EE: Do you think that having both sexes together has more ability to create a family atmosphere, or do you think that has to do with the parents’ attitude to the school and staff?
HK: That’s an interesting one. Woodcote’s family atmosphere was sold on the fact that it was family owned, and family run, but I always said it was not about family, but that it was ‘familiar’.  I think that ‘familiar’ attitude doesn’t come from being just boys, or girls, or even the parent body, it becomes familiar due to its size. For me that is what was absolutely key on leaving Woodcote and looking for another school. There were four very simple criteria for me:

  1. It needed to be predominantly boarding
  2. It needed to be co educational
  3. It needed not to be proprietorial, i.e. I wanted somewhere with a board of governors.
  4. And it needed to be small.

EE: Well there aren’t many left! You were lucky to find one with a vacant headship.
HK: When Belhaven came up it was a no-brainer. This is the school we were looking for.
EE:  Even though it was miles away from home for you both?
HK: It really couldn’t matter less. Geographical location was simply not important. When you work in a boarding school, it becomes home, and the surrounding area is less relevant. You don’t get out much! If we’re not at school, we’re at our house in Cornwall, and that’s home in the holidays. And as we have a house in Cornwall, the lure of being by the sea was very strong, and Belhaven, in the situation where it is, ticks every box possible. However, having taken Susi to the West Coast of Scotland by mistake once, and we sat in the rain, being eaten alive by midges for two weeks, she vowed never to go to Scotland again. So when the job came up, and we came to look, I wondered how Susi was going to react, but actually there wasn’t a moment’s hesitation. And now that we’ve been here nearly a year, we sometimes talk about it and neither of us miss the south. It’s infinitely more beautiful and infinitely more peaceful than the Home Counties and we wouldn’t go back.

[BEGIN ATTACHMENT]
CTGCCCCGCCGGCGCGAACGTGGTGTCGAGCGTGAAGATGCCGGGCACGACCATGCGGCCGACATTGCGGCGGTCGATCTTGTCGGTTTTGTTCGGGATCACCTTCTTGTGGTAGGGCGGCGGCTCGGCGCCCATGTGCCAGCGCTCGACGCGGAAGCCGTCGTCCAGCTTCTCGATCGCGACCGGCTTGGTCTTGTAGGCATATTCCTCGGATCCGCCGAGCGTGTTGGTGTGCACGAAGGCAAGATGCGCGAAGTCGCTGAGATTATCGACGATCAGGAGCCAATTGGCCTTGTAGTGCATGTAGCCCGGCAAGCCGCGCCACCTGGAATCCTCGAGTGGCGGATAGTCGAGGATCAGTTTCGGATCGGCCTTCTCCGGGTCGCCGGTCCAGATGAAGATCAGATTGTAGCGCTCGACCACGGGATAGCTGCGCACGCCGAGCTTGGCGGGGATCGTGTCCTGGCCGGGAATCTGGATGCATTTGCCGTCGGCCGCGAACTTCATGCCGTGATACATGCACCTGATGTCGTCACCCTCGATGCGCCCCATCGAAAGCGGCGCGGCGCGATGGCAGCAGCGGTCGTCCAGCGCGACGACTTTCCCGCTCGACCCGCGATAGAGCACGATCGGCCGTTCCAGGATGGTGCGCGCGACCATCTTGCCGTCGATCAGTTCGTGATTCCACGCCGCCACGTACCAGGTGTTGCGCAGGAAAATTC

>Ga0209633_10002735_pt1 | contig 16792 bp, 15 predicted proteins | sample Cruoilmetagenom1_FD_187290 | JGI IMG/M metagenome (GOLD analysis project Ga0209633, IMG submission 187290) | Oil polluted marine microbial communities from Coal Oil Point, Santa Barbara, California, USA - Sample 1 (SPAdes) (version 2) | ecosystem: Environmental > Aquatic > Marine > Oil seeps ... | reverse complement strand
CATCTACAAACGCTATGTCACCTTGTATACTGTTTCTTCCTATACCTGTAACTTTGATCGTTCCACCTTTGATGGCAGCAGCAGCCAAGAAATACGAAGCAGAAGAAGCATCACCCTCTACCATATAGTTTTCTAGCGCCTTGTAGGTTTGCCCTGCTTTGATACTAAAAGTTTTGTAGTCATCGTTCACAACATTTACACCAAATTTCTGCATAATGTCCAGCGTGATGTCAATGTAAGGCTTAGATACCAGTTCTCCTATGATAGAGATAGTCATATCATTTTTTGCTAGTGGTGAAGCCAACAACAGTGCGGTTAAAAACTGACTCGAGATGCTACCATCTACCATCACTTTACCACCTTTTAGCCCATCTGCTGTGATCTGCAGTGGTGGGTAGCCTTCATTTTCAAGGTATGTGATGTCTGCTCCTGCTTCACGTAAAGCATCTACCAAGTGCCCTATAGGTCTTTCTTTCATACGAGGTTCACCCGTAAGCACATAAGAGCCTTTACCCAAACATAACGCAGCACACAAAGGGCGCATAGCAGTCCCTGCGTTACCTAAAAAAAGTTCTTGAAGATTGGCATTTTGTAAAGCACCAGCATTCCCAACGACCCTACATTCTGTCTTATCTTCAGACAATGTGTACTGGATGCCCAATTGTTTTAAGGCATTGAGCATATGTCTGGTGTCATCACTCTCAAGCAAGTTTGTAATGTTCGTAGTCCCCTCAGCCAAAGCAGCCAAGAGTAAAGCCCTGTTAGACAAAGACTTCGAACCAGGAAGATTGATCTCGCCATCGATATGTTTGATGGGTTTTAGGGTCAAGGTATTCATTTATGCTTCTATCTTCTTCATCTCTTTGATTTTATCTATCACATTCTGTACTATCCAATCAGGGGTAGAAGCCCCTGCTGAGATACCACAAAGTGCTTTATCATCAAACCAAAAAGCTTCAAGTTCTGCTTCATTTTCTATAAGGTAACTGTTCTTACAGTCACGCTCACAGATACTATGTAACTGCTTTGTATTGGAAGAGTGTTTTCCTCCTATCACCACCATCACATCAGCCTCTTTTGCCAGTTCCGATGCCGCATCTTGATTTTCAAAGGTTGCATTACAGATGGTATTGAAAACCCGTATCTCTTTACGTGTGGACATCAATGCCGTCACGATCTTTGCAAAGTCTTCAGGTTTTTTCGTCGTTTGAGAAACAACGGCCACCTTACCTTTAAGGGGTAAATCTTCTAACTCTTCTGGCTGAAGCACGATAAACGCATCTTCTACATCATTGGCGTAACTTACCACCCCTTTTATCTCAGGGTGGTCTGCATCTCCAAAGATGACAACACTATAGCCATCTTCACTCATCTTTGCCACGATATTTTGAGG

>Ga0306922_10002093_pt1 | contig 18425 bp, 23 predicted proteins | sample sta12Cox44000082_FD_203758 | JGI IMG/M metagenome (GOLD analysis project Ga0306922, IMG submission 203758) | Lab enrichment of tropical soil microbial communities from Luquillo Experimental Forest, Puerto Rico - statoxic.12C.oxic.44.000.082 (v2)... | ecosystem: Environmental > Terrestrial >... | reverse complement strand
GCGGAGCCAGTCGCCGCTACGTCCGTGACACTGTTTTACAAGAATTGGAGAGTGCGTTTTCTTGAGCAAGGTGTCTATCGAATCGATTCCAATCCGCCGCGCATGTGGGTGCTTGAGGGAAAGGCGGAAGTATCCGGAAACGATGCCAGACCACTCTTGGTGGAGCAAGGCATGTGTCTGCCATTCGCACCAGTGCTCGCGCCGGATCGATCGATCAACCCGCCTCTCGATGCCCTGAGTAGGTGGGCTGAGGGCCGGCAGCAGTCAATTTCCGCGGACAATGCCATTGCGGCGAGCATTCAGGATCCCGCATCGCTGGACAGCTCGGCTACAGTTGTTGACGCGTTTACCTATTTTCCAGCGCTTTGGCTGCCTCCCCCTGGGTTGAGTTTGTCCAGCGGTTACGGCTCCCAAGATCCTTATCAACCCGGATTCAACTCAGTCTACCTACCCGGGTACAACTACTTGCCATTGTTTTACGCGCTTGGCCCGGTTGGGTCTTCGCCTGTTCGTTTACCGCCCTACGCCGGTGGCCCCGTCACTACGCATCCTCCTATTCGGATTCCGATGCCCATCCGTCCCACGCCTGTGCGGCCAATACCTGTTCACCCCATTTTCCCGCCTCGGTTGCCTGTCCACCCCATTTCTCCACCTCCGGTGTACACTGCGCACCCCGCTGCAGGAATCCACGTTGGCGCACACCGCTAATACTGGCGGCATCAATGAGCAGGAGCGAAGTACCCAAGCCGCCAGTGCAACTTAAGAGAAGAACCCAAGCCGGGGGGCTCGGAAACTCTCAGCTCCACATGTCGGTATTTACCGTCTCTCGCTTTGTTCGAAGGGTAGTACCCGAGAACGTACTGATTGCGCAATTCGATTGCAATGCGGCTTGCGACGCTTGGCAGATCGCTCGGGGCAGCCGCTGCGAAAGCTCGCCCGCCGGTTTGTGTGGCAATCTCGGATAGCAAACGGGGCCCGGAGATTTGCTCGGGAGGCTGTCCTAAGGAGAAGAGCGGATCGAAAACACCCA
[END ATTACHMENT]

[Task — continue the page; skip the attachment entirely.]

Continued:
EE: *What do you do at the weekends when we’re not here?
HK: Lots of walking, lots of eating and lots of sleeping. Golf if there’s time. Racing at Kelso.
EE: *What makes you cross?
HK: That’s a really good question. Um…traffic. Bad manners, in the children, that makes me cross.
EE: Parents?
HK: (laughing) Double standards, rather than parents, I think that would be fair.
EE: * Is it true that you’d like to star in a pantomime?
HK: I’ve been in a panto, several actually! Not public ones, but at schools. Staff pantomimes.
EE: Might there be a Belhaven staff pantomime?
HK: Oh yes, I’d love to start that. One of the things we did at Woodcote was a staff pantomime, or musical or karaoke or something, at the end of the Christmas term. We’d meet at 5pm, the children would go into supper at six, and we’d put a performance on at 7.
EE: …and it lasted, what, half an hour?